J-schools face funding problems
Journalism schools across the nation are coping with heavy numbers of enrollees and one of the worst public financing crises ever.
And as journalism students returned to campus this fall, they found fewer teachers, fewer classes and bigger classrooms. Some prospective J-school majors have found that getting into programs can be much more competitive than they had previously thought.
Others are facing worse difficulties. At Texas A&M, the journalism department is scheduled to fold effective August 2004. According to Editor & Publisher, A&M’s fate may await other journalism programs in the near future.
“We at this campus have gotten whacked, as have all other journalism programs at what I increasingly call the ‘former public universities,’ “ Dean Mills, dean of the University of Missouri School of Journalism, told E&P. “We’re looking at a real turning point in American higher education. It’s become clear that the public, through their legislators, is not supporting higher education the way they once did.”
Severe state budget cuts on J-schools have others feeling the hard-hitting effects. Ron Yates, journalism program head at the University of Illinois, said his program lost 17 percent of its funding in two years.
Teacher saves – and loses – j-program
A high school journalism teacher who fought to save the San Marin (Calif.) High School program was told in late August she would not be teaching the elective this fall.
An English professor with no journalism experience replaced Ronnie Campagna, who instructed students in production of the Pony Express newspaper for 18 years.
Campagna helped spearhead a parent-driven fund-raising group’s 11th hour donation of $24,000 that helped save the program. It was going to be cut following a $3 million budget deficit in San Marin’s school district, according to the Marin Independent Journal.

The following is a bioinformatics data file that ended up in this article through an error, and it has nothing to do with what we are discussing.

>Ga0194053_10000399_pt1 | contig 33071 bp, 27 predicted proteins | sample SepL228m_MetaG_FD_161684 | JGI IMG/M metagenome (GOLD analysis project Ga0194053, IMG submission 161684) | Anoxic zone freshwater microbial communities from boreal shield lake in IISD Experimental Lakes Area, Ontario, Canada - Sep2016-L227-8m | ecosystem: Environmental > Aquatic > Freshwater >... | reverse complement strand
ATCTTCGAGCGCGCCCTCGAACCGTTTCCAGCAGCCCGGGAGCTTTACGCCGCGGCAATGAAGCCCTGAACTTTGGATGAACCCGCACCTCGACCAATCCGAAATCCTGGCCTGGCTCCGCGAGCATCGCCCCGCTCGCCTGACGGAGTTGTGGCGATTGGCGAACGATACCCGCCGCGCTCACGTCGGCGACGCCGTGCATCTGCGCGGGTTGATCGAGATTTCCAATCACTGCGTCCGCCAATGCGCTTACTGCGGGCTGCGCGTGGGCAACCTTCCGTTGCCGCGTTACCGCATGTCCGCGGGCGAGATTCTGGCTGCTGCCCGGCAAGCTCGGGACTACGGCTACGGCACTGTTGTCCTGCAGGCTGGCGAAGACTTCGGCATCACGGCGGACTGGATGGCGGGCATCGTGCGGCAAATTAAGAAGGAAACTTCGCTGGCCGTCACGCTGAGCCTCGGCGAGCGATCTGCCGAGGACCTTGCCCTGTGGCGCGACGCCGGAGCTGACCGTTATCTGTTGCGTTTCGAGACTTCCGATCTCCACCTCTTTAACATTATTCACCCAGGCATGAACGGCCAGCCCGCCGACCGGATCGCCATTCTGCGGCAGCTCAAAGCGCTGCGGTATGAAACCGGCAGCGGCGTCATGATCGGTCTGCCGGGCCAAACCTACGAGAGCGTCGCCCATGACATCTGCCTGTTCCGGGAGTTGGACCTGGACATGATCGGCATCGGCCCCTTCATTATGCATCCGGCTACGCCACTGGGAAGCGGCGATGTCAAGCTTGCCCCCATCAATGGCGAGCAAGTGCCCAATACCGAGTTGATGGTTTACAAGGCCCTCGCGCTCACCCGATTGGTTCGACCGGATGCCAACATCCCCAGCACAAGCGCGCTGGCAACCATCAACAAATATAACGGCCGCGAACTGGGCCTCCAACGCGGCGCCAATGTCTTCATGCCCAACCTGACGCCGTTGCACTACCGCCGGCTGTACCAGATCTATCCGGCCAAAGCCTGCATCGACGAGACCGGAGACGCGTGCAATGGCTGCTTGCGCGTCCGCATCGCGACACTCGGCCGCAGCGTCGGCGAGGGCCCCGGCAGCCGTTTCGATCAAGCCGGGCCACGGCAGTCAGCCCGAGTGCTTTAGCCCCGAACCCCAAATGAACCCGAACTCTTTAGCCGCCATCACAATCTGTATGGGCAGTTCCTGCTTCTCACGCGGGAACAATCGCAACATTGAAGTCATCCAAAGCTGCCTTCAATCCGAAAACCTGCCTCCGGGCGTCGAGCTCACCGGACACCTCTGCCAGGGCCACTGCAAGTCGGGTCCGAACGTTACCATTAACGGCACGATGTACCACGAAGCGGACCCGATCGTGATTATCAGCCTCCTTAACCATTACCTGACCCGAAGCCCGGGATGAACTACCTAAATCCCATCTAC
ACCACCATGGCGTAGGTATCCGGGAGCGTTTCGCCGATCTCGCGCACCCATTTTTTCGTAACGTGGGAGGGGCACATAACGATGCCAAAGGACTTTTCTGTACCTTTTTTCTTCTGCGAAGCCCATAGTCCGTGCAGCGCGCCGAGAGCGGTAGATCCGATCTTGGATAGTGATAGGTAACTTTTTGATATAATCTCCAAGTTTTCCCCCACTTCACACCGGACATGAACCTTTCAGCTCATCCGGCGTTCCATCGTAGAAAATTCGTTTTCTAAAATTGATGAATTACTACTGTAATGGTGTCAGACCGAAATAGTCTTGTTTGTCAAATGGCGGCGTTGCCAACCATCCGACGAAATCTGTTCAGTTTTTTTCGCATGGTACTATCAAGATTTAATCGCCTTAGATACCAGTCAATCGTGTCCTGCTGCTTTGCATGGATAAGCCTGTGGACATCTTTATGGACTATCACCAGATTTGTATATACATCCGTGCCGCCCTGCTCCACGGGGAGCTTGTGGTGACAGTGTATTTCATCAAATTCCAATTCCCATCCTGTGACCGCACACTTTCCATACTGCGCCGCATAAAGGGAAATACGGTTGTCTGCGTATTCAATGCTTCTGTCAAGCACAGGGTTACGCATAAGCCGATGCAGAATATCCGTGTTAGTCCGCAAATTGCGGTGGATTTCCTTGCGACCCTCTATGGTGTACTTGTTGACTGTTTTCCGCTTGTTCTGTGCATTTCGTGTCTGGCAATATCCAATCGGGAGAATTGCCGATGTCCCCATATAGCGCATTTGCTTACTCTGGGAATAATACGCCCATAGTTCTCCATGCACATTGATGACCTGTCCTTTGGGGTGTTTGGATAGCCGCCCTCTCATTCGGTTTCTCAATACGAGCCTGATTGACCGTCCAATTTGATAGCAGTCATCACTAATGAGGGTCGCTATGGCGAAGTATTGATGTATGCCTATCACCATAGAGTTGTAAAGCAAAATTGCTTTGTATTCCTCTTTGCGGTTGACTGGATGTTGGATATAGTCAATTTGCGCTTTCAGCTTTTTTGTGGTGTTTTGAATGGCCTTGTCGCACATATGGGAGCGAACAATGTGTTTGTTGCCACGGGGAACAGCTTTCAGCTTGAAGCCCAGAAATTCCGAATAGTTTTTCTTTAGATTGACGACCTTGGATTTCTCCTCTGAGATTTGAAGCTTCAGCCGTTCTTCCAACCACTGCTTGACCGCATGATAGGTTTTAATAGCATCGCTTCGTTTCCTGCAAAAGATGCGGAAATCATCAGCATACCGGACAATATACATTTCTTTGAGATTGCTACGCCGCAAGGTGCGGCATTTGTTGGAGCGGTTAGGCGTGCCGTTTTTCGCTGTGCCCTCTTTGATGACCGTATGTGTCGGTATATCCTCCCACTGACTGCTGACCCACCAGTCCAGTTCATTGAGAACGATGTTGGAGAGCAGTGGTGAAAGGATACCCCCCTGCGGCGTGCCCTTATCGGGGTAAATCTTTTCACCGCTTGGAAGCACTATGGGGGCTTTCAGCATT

“It’s a disaster for students,” Joe Morgan told the Student Press Law Center. Morgan is president of the Novato Federation of Teachers, which represents the Novato Unified School District’s instructors. He said Campagna has not received a bad evaluation or done anything to cause the decision, which was made by San Marin Principal Loeta Anderson.
Anderson moved the rescued program to the school’s seventh period, a time that conflicts with Campagna’s part-time work schedule.
In the past, Campagna has allowed and encouraged students to write about school policy, sex, drugs and other controversial issues.
Liberian school falls victim to looting
Like much of the country in late summer, the journalism program in Monrovia, Liberia, was attempting to restore itself to some sense of normalcy. The Liberia Institute of Journalism was trying in late August to replace broadcast equipment, computers and other equipment damaged, destroyed or stolen during the country’s civil war.
LIJ executive director Vinnie Hodges wrote Editor & Publisher in an e-mail that looting and vandalism had affected all of the Institute’s property.
Groups such as the Freedom Forum and the National Endowment for Democracy had provided much of the program’s equipment.
Hodges was seeking funds to help the program buy back much of its own property, which was “being sold on the streets,” E&P reported.
LIJ produces an Internet newsletter that can be found at www.lij.kabissa.org.